Unless the streaming industry changes, the structure of commercial music will only continue to be more exploitative and unsustainable. There’s little chance these companies will stop perpetuating financial exploitation at the expense of their musicians, so we must ask ourselves: to what end? What’s the goal for our industry? What will it look like in ten years if these problems aren’t addressed? Do we want the future of music to be dominated by a few shareholder corporations that don’t act in the interests of anyone besides themselves? The issue of digital music streaming is paradoxical: despite all it’s wonders, creative and commercial prosperity, large-scale accessibility, and consumer happiness, musicians still can’t get paid for their own music.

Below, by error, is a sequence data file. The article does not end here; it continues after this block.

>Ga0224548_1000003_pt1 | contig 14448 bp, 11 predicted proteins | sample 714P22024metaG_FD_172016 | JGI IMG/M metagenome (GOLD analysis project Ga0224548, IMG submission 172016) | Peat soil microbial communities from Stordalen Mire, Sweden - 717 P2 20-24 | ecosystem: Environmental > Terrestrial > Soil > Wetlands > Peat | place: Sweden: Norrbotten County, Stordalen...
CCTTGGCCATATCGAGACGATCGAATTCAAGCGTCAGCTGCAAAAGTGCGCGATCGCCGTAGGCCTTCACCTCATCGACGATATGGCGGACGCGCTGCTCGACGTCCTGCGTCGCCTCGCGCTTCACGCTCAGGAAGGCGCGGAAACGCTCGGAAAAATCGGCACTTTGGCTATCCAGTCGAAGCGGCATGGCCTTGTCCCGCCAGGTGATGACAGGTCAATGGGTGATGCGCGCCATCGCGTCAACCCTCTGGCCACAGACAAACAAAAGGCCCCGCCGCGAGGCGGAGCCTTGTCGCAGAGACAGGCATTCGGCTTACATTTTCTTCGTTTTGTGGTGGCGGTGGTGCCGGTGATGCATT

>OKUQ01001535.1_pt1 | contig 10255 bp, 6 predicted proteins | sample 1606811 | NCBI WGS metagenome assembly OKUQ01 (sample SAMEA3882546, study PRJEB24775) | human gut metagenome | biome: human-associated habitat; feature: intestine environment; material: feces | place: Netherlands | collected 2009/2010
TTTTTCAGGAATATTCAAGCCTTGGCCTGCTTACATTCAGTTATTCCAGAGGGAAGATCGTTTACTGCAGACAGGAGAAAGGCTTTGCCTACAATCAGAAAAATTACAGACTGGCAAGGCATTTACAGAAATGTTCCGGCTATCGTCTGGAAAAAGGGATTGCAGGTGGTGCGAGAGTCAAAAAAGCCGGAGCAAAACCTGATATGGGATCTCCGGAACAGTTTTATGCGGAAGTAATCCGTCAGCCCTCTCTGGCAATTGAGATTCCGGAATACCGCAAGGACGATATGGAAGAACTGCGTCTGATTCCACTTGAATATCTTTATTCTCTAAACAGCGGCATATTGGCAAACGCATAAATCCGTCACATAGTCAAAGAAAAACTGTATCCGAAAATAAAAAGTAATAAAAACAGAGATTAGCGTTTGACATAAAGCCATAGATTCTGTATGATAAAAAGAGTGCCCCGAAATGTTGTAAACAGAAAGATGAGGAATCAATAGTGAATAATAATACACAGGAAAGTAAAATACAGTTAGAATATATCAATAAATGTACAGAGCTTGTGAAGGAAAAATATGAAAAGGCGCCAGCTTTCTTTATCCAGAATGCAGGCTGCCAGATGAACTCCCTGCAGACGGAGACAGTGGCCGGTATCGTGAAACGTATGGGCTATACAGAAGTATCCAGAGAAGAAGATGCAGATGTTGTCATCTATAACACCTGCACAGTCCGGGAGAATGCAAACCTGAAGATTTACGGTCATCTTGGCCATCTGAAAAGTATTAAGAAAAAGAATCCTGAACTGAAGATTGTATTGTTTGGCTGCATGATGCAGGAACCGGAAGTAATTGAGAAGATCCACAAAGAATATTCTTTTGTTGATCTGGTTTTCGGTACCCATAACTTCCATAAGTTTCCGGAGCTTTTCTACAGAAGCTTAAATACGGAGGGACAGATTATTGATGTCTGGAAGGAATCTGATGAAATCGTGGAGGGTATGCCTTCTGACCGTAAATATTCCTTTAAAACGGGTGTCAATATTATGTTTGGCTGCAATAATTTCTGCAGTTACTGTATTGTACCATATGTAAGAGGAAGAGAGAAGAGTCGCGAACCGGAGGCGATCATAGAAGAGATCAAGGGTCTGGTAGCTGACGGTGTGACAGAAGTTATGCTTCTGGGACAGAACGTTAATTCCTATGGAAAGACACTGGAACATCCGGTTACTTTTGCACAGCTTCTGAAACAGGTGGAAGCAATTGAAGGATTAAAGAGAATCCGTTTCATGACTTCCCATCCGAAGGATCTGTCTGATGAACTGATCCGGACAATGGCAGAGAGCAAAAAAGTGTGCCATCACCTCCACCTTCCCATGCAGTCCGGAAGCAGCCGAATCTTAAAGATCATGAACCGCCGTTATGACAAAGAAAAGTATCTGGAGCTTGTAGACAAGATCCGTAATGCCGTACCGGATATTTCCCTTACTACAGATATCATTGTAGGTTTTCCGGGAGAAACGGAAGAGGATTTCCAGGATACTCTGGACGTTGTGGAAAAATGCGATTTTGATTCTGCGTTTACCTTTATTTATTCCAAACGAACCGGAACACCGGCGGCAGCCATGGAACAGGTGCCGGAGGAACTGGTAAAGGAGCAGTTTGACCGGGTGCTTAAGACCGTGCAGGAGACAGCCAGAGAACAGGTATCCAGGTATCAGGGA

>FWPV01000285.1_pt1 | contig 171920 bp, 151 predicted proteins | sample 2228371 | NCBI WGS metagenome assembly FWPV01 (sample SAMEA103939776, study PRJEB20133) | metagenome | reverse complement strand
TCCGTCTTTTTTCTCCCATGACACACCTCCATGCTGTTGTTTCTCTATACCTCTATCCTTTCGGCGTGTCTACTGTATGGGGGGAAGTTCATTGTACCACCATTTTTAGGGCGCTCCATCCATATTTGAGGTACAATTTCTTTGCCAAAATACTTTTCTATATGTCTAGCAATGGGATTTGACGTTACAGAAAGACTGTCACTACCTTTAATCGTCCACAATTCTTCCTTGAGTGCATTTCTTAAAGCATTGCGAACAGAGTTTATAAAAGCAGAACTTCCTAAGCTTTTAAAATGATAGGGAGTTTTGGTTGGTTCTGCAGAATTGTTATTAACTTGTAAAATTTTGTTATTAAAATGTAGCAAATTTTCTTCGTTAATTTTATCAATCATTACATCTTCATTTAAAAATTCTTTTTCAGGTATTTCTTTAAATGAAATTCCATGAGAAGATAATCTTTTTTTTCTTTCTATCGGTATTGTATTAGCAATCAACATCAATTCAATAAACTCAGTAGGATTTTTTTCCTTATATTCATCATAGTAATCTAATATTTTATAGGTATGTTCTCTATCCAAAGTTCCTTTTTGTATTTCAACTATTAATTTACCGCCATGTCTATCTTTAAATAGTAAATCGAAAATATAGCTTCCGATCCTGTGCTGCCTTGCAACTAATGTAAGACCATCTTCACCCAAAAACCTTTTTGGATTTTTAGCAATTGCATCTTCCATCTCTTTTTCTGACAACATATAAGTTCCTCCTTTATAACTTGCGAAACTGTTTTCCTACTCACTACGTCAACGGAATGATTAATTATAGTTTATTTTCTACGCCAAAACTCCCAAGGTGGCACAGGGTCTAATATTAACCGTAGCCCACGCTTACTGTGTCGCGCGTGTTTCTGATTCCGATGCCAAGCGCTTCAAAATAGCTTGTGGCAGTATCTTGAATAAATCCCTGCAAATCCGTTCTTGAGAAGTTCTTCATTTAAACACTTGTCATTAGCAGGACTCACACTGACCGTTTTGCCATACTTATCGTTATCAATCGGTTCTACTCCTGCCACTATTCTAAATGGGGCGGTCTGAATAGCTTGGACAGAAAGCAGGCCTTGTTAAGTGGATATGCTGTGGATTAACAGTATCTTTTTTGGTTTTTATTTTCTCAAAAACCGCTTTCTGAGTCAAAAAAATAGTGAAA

The reality of our music industry is that it’s structure is set up in such a manner allowing for the value of music to be decided by a few powerful companies at the direct expense of its own artists and working professionals. In essence, this is a problem that comes down to corporations controlling and exploiting their industry, creating vast economic inequality limiting societal opportunity. The music industry is certainly not alone in this matter of for-profit violence which has affected much of our world, but it does present an interesting case of a creative industry where the needs and requests of its members coincide directly with the growth and development needs of the system itself. Our industry is worth so much money, but why does that matter if most musicians are struggling to make a living? There are countless amazing things in music, but wouldn’t paying musicians fairly only foster more creativity, commercial success, and general well-being within the industry? The industry’s unchecked pursuit of profit is blocking the commercial and creative development of itself, its blocking a better future for music.